After John Lennon died in 1980, locals took to the wall to express their grief, marking the wall with his lyrics and portraits.
It’s remained the John Lennon wall ever since, although the original memorials are barely visible beneath the graffiti.
Take a marker pen with you, and you can even make your own addition to the wall.
Entrance Fee: Free /Allow: 15 mins
Memorial to the Victims of Communism
A short walk from the John Lennon wall is the controversial communist memorial.
The monument dedicated to the victims of the communist era consists of a series of withered and disturbing statues.
Each successive figure is missing a bit more of its anatomy, representing the deterioration of victims during those turbulent times.
We thought it was both a beautiful and thought-provoking tribute. And while maybe one of the darker things to see in Prague, it’s an essential one nonetheless.
Entrance Fee: Free/Allow: 15 mins
Another of Prague’s vast open spaces is Petrin Hill.
Boasting various nature trails, a variety of flora & fauna, outdoor entertainment and glorious views of the city it’s a must-visit during your 2 day trip to Prague.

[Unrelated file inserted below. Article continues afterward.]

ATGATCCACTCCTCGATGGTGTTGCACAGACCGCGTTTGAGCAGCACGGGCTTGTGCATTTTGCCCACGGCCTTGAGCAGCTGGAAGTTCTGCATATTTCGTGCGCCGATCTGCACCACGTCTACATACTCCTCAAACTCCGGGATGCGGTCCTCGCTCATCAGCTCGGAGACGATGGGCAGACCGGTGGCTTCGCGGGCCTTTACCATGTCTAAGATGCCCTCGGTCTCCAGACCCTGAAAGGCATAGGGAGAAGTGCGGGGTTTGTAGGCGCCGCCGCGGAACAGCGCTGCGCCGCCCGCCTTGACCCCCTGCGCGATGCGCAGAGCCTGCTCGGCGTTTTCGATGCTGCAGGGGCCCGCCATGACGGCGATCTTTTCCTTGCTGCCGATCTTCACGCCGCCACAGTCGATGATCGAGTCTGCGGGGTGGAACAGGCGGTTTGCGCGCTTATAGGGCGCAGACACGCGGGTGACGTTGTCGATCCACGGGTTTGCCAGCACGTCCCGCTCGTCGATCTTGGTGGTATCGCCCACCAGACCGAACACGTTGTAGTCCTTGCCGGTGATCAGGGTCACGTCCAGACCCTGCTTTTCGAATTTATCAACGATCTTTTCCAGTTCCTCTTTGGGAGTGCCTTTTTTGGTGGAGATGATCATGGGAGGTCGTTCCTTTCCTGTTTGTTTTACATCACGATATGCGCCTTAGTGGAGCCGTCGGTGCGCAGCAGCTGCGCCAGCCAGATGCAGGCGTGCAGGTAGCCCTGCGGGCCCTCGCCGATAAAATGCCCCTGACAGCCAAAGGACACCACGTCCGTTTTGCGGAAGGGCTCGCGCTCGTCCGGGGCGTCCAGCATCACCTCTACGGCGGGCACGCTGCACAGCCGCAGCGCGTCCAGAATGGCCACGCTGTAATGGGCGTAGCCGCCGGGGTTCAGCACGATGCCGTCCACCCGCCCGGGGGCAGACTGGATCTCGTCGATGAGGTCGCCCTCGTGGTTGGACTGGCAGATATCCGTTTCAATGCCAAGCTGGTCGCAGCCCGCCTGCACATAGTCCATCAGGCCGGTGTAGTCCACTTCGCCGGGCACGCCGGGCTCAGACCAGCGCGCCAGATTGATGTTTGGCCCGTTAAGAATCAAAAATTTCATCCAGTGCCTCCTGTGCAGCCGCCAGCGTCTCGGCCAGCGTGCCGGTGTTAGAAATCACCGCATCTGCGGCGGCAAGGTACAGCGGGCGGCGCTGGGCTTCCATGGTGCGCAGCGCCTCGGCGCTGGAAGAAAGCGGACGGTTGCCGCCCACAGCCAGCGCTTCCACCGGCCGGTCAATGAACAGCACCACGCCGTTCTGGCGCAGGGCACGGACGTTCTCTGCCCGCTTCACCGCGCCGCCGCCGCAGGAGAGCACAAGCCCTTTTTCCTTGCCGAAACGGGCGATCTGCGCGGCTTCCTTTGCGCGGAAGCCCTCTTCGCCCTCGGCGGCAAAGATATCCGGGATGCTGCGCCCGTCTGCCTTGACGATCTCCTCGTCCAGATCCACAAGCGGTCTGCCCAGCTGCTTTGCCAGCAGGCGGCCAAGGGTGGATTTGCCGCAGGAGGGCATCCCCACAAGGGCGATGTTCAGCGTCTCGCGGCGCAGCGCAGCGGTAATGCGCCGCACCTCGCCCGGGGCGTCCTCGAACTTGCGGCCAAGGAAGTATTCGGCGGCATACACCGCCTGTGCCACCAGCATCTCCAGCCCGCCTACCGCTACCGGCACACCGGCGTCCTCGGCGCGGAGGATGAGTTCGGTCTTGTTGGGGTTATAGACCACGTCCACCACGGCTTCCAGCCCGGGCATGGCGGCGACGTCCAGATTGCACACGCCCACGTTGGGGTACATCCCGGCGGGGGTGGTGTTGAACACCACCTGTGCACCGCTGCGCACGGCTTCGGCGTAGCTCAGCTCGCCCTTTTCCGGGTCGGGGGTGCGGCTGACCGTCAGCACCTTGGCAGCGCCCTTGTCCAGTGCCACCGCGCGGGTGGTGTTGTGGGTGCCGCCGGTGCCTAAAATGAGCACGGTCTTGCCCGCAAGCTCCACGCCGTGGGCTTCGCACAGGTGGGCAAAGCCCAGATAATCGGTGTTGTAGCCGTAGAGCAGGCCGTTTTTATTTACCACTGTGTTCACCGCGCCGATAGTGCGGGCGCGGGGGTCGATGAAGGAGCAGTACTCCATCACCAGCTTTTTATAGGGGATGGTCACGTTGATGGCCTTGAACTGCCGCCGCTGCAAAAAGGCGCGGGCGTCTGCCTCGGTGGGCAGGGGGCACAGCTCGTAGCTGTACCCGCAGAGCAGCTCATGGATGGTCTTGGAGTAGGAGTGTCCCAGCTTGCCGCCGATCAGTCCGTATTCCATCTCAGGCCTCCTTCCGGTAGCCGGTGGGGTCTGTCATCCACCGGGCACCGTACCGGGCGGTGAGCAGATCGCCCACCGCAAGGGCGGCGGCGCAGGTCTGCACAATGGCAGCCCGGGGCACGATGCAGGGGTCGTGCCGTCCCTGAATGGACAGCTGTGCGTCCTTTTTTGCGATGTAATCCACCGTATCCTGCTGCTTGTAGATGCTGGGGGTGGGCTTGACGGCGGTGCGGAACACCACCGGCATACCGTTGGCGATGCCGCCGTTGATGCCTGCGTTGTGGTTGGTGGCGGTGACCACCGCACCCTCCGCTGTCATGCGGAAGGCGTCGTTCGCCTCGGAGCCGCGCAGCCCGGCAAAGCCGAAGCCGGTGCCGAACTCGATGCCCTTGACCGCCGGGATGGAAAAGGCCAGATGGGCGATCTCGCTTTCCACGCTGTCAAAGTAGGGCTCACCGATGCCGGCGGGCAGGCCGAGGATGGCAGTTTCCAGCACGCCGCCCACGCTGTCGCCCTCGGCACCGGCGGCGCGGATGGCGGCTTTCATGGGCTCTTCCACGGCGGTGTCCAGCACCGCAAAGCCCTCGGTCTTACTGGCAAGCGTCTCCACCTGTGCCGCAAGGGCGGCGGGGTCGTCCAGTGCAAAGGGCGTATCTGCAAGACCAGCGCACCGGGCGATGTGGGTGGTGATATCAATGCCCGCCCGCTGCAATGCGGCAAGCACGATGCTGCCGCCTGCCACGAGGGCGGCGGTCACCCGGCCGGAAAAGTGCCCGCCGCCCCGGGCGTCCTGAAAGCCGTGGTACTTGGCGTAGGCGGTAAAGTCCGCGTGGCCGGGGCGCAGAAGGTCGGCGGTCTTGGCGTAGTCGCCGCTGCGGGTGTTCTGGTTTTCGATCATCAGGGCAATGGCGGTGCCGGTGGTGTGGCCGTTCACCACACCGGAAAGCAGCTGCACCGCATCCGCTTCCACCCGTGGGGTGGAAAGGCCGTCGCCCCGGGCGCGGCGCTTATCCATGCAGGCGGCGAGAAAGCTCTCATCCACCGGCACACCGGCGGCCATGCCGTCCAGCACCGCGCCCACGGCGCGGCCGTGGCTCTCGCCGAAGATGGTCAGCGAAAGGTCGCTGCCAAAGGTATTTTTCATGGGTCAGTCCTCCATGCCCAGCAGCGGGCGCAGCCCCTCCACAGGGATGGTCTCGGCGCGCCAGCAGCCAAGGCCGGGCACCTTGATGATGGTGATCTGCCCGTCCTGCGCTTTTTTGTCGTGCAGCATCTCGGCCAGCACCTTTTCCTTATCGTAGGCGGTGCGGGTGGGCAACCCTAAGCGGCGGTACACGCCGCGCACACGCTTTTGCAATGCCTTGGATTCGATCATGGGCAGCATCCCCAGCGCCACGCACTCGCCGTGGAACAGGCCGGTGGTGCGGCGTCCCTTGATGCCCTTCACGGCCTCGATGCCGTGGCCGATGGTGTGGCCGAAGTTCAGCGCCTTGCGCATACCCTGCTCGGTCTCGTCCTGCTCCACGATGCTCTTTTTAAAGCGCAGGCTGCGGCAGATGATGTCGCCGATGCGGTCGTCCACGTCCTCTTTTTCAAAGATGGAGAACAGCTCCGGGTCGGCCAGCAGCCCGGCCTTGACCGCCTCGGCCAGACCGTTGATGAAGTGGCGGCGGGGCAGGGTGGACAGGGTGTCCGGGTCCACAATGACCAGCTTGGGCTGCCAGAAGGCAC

Although it was freezing when we visited, we loved wandering the grounds hand in hand. Prague has a way of conjuring up all the romantic feels!
There are a few attractions dotted around the park, such as the mirror maze, rose gardens, and the Strahov Monastery Brewery.
The most popular, however, is the Petrin Lookout Tower. Prague’s answer to the Eiffel Tower is 64-metre high, but its hilltop position allows unrivalled views of the city below.
At CZK 150 (£5), the entrance fee isn’t all that expensive; however, we were happy with the vista that the park alone provided.
Entrance Fee: Free/Allow: 1-2 hrs
Pick a Spot for Sunset
No explanation is needed, other than choosing your sunset spot and watching the sun go down on day 2 of your Prague itinerary.
You won’t be disappointed if you hang around on Petrin Hill, or you could head back over to the castle complex as we did.